Review: A Head Full of Ghosts

Review for "A Head Full of Ghosts" by Paul Tremblay (2015)
Rating: 2 out of 5 stars

Didn’t like this. I’m surprised by how many kudos it’s gotten on Goodreads. The plot is interesting enough: a middle class family with two daughters, the youngest bearing witness to her older sister’s supposed demonic possession and the family’s decision to share it on reality television.

The pacing of this book is slow, and trust me…’slow’ is a compliment here. After 150 pages, there’s not much happening beyond the standard cliched “Exorcist” fare, you know…green vomit, talking in different voices, etc. There are also major structural concerns here, one being the fact that much of the book is broken up with written anecdotes by an anonymous person critiquing the reality show of which the main characters are a part of. Other than a few pop culture references, these blog passages in the book are completely useless.

There’s a twist at the end if you care enough to make it there. I wouldn’t hold my breath.

Review: Harmless Like You

Review for "Harmless Like You" by Rowan Hisayo Buchanan (2017)
Rating: None (DNF)

I DNF’d this book, so there’s no star rating. I didn’t want to, but I just wasn’t feeling it.

This book is a like a cloudy day with no sun, just black clouds everywhere. Every time I picked it up it was the same thing, just leaving me more and more empty on the inside. The writing is good but the characters are stiff and wooden, the action was super slow to develop. I made it to page 200 before just putting it down for good.

‘Harmless Like You’ is the story of Yuki, a Japanese-American girl growing up in NYC in the late 1960s. Her parents move back to Japan around the age of 16 and leave her in the care of her friend, an amoral model by the name of Odile and her mother, Lillian. Lillian is physically abused by her boyfriend, Lou. Yuki begins starving herself, and eventually moves in with Lou, who also ends up abusing her. She quits school and longs to be an artist, yet she doesn’t pursue this dream. Yuki marries a friend, a boring dude who stifles her creativity. They have a son.

Cut to present day: the novel also follows the story of Jay, a douchebag of a guy who hates his wife. He also feels no paternal instinct toward the baby he has with her and eventually cheats on her. We later learn that Jay is Yuki’s son whom she abandoned many years before in pursuit of her artistic dreams.

Yuki’s chapters are in a detached third person, Jay’s in brief, first person narration. It doesn’t do anything for the unrelenting bleak tone of this novel, it’s the same all throughout.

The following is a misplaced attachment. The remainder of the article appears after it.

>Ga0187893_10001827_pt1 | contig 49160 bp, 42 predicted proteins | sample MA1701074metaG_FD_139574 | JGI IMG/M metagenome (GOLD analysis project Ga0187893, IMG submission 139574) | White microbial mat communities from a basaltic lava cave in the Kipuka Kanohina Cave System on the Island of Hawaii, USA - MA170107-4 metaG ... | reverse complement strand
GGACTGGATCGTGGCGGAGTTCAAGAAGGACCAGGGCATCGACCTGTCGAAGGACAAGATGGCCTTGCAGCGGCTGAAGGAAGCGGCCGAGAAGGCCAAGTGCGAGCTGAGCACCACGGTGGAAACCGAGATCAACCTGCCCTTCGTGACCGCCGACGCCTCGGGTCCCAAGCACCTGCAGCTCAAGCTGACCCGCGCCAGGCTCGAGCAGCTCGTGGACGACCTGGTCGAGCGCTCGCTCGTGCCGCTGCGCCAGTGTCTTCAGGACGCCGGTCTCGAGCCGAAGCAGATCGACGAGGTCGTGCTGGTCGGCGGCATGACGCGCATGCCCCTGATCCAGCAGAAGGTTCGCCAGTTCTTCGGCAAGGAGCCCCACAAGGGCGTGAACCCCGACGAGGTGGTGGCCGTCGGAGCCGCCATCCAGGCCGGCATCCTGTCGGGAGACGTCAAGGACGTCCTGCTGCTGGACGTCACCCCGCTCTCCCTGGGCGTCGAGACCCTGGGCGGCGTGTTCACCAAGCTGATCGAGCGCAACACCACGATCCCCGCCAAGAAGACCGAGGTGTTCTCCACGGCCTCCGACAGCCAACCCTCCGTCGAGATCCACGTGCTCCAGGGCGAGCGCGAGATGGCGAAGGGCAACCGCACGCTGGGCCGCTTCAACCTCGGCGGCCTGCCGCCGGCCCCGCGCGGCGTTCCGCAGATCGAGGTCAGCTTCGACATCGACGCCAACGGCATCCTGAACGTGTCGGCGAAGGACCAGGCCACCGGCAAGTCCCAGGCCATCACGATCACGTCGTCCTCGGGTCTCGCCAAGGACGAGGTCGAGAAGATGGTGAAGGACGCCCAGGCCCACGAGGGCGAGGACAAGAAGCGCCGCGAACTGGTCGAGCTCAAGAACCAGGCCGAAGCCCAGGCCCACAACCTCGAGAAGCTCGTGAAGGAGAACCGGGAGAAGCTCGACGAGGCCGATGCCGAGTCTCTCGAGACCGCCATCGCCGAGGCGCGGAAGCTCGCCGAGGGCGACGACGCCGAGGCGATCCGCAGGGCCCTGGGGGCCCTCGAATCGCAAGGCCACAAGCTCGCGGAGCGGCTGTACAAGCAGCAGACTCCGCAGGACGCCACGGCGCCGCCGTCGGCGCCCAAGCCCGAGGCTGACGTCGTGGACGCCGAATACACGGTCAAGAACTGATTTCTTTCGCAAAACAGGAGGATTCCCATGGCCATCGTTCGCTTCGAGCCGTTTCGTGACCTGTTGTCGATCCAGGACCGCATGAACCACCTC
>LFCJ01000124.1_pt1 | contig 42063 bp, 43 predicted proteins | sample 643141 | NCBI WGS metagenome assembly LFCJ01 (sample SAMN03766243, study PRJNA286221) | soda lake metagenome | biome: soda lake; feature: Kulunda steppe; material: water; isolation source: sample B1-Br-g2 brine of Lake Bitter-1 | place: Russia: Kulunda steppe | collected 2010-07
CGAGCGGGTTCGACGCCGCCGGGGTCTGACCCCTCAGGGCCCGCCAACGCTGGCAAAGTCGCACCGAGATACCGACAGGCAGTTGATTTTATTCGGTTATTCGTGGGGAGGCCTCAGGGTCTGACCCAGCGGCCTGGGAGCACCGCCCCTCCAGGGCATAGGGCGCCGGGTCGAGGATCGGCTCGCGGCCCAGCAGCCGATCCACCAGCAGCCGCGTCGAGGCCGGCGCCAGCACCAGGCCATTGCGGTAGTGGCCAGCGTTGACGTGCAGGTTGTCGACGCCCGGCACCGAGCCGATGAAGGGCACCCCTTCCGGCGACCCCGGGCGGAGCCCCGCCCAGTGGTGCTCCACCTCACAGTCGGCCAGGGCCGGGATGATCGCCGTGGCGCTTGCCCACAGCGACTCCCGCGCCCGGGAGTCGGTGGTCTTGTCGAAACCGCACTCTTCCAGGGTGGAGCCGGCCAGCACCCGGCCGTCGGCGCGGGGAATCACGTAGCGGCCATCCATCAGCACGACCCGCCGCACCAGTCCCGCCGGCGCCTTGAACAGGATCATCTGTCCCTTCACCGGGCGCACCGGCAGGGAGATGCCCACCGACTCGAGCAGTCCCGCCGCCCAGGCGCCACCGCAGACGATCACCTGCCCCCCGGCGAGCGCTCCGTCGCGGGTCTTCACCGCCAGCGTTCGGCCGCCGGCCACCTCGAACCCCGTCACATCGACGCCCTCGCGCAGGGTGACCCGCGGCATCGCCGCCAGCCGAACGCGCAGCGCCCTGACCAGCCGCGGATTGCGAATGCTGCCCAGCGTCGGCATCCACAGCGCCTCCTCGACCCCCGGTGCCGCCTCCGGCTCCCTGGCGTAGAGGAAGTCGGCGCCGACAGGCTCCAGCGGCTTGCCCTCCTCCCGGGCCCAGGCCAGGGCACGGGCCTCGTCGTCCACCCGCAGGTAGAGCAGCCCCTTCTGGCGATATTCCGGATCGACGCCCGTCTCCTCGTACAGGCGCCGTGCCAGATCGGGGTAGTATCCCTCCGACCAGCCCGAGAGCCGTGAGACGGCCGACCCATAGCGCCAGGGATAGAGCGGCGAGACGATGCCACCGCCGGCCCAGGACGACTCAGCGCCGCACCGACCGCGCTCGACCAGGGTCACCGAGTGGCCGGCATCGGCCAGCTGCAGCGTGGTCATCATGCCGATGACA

Don’t get me wrong, there’s nothing wrong with somber reads. I just think what killed this book for me is that I have to be in the mood for such reading and now was not such a time. I do recommend it, however, perhaps you will get something out of it and can explain it to me. :/

Review: City of Saints and Thieves


Review of "City of Saints and Thieves" by Natalie C. Anderson (2017)
Rating: 3 out of 5 stars

Tina is a Congolese refugee and a motherless child, as well as one of the few female members of the Goondas, a gang of street thieves in Kenya. She cares for her younger sister, Kiki, while she fantasizes about revenge on Mr. Greyhill, a wealthy business magnate and employer of Tina’s mother, whom she suspects had her murdered after learning of his shady business dealings. With the help of the Goondas, Tina breaks into the Greyhill’s estate and is discovered by their son, Michael. The two form a reluctant alliance and go deeper into the dark side of Kenyan society to discover who murdered Tina’s mother.

With all that said, this was supposed to be a good book. The writing is fine, the setting is well-researched, and the character is kick-ass, there’s no complaints there. I think where this book lost me is somewhere in the middle when it lost the feel of a true revenge thriller. There really is only one suspect, and we find out before the middle of the book is over that it isn’t him. Although we know Tina seeks revenge for her mother’s death, that plot turn is also settled fairly early on in the novel. That left this book kinda hanging by a thread and less about the mystery we were promised and more about a girls’ search for her past. Not bad, just not quite what I expected.

Three stars–no more, no less.

Review: Hold Tight, Don’t Let Go

Review for "Hold Tight, Don't Let Go" by Laura Rose Wagner (2015)

Rating: 5 out of 5 stars

It’s rare when a book touches you down to your core. You cry (maybe more than once), you read certain passages over and over, you find yourself thinking about the characters in those moments you’re not reading it. This was one such book.

Hold Tight, Don’t Let Go is the story of two 16-year-old cousins, Nadine and Magdalie, raised as sisters by Nadine’s mother in the Haitian capital of Port-au-Prince. The story opens during the first frightening moments of the devastating January 2010 earthquake, with the cousins losing their home, their aunt, and everything they own within several minutes. They eventually move into a makeshift camp with their uncle and scrape by, surviving through the oppressive heat, the lack of food, and the horribly unsanitary conditions there. Eventually Nadine’s father in the U.S. sends for her and she leaves Magdalie behind, promising to send for her later.